With the present invention, the relatively high stresses encountered during insulation stripping at the entry point are largely distributed in the upper portions 11b and 12b with the lower portions 11a and 12a being uniformly stressed, to a lower extent than the upper parts. With the tapering of the lower portions, the beams have improved specific volume efficiency and an increased elastic compliance. It is the lower stressed lower portions of the beams which provide the desired wire rest point properties. The contact provides lower insertion forces compared to conventional designs, while at the same time providing effective insulation removal and adequate contact forces to ensure a gas-tight connection and satisfactory conductor retention.

As compared with previous contacts, the present contact has independently deflecting cantilever type dual-taper beams, with dual action, as opposed to the more uniform or single taper beams previously used.

The dual action beams provide efficient insulation stripping at low wire insertion forces without sacrificing wire rest point compliance, whereas high insertion forces occur with previous designs during insulation stripping with similar or lower rest point compliance.

The present design permits the use of optimum tapered beams with more uniformly distributed stresses. This gives increased elastic compliance compared to previous terminals when the face end portion of each beam normally works at a lower stress than that at the base of a beam, resulting in a considerably greater permanent set in the beams.

The contacts are rugged and cheaply produced by stamping. With improved stress distribution, thinner material and a smaller overall size can be obtained.

FIGS. 5, 6 and 7, illustrate three variations or alternate arrangements of the contact as in FIG. 1, and FIGS. 2 to 4. While in FIG. 1, a single contact is illustrated, multiple forms can also be provided. FIG. 5 illustrates a "back-to-back" arrangement with beams 11 and 12 extending from both sides of a common base 13. FIG. 6 illustrates a strip arrangement, in which two or more contacts are formed from a long strip having a long base 13. FIG. 7 illustrates a double contact in which the bases 13 are common with an interconnecting web 30.

As previously stated, a range of conductor sizes can be accommodated by one particular size of contact, if desired, although contacts can be designed specifically for each conductor size. In FIG. 8 is illustrated a contact, as in FIG. 1 and in FIGS. 2, 3 and 4, for acceptance of 22, 24 and 26 AWG telephone wire conductors. The various dimensions indicated, and listed below, are for each conductor but are approximate and can be varied. Thus the angle λ can vary as can the radii r but the particular dimensions and values given are particularly suitable for telephone conductors, having copper conductors, of the gauges given. All the generally used insulating materials can be stripped, e.g. paper pulp, plastic, foam, foam skin, etc.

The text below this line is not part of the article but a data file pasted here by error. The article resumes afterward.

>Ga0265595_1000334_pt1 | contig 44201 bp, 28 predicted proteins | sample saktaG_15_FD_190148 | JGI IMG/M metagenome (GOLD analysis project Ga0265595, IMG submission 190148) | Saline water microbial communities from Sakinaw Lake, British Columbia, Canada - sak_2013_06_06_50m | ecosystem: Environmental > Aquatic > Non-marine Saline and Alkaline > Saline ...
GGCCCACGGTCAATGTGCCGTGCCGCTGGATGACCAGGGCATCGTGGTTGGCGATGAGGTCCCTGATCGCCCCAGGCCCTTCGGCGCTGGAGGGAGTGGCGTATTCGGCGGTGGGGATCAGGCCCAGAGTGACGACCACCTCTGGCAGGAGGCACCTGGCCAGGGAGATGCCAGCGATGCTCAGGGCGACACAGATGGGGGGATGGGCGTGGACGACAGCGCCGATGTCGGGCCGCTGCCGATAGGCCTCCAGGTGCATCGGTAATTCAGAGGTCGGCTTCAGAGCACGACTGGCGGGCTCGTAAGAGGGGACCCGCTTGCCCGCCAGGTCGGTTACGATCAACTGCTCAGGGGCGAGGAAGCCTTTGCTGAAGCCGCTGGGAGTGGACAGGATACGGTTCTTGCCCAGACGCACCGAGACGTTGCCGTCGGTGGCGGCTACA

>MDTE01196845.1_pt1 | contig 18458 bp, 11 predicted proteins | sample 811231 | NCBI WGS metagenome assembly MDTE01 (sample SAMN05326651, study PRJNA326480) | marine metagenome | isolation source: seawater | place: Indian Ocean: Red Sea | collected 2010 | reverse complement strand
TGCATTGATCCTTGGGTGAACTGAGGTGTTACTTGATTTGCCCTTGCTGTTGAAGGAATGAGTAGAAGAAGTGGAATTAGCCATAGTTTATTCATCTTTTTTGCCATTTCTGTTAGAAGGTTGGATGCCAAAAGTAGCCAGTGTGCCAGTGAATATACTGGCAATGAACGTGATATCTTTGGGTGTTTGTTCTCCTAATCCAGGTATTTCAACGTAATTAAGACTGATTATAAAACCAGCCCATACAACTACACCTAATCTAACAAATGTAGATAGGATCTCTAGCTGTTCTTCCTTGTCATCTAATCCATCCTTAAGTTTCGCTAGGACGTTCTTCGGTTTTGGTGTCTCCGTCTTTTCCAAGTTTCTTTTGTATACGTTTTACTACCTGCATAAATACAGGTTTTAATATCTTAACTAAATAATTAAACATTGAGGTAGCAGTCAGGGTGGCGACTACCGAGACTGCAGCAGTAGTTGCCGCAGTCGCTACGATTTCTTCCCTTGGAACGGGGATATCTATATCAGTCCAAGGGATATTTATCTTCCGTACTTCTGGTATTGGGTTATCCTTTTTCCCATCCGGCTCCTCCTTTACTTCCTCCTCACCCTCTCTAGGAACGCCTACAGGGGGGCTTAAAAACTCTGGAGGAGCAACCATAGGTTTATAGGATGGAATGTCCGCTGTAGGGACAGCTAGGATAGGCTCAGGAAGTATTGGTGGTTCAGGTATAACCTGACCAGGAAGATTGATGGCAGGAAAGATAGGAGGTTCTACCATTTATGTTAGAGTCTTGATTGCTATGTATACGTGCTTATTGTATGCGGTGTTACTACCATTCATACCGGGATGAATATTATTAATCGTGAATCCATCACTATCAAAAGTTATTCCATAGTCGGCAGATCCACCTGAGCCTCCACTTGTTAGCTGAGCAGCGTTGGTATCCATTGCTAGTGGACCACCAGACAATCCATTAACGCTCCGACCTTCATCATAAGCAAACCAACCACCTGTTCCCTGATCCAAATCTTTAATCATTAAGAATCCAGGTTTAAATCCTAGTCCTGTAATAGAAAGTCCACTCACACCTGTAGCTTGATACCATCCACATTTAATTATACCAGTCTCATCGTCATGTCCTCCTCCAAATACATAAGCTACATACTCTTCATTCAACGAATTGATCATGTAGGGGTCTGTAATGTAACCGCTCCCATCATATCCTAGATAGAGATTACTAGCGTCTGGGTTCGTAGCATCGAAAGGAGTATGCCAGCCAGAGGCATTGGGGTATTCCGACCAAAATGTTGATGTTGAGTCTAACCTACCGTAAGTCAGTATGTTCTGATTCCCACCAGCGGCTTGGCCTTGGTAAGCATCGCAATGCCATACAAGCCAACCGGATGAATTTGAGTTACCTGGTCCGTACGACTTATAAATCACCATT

The particular dimensions and values for FIG. 8 are as follows:

a.perspectiveto.0.1 inches








As stated, it is preferred that the position of the neck 18 be below the junction of the radius 20 and the inner edges 14, and that the rest point of the conductor 26 is below the neck 18. The angle λ and radius r affect the initial insertion force and the force applied to the insulation. The slot width f, radius r and dimension (a-b), determine both the amount of deformation of the conductor core and the bending or spreading of the legs 11 and 12, which both also depend upon the conductor size. A typical material is phosphor bronze, of about 0.012" thickness.

Cutting or other metal is minimized by the dual action beam and there is minimal reduction in conductor strength after insulation into the contact. This is true even when very thin material is used for the contact.

While specifically described for use with insulated conductors, the contact can be used with bare conductors. There may be reduced deformation of the beams, without the insulation, but the same basic situation occurs with deformation of the conductor occurring prior to entry into the slot 15. Similar structures can be used to retain small diameter rods or "wires" of other materials than metal, and it is possible to make the retaining member of non-metallic material, depending upon use.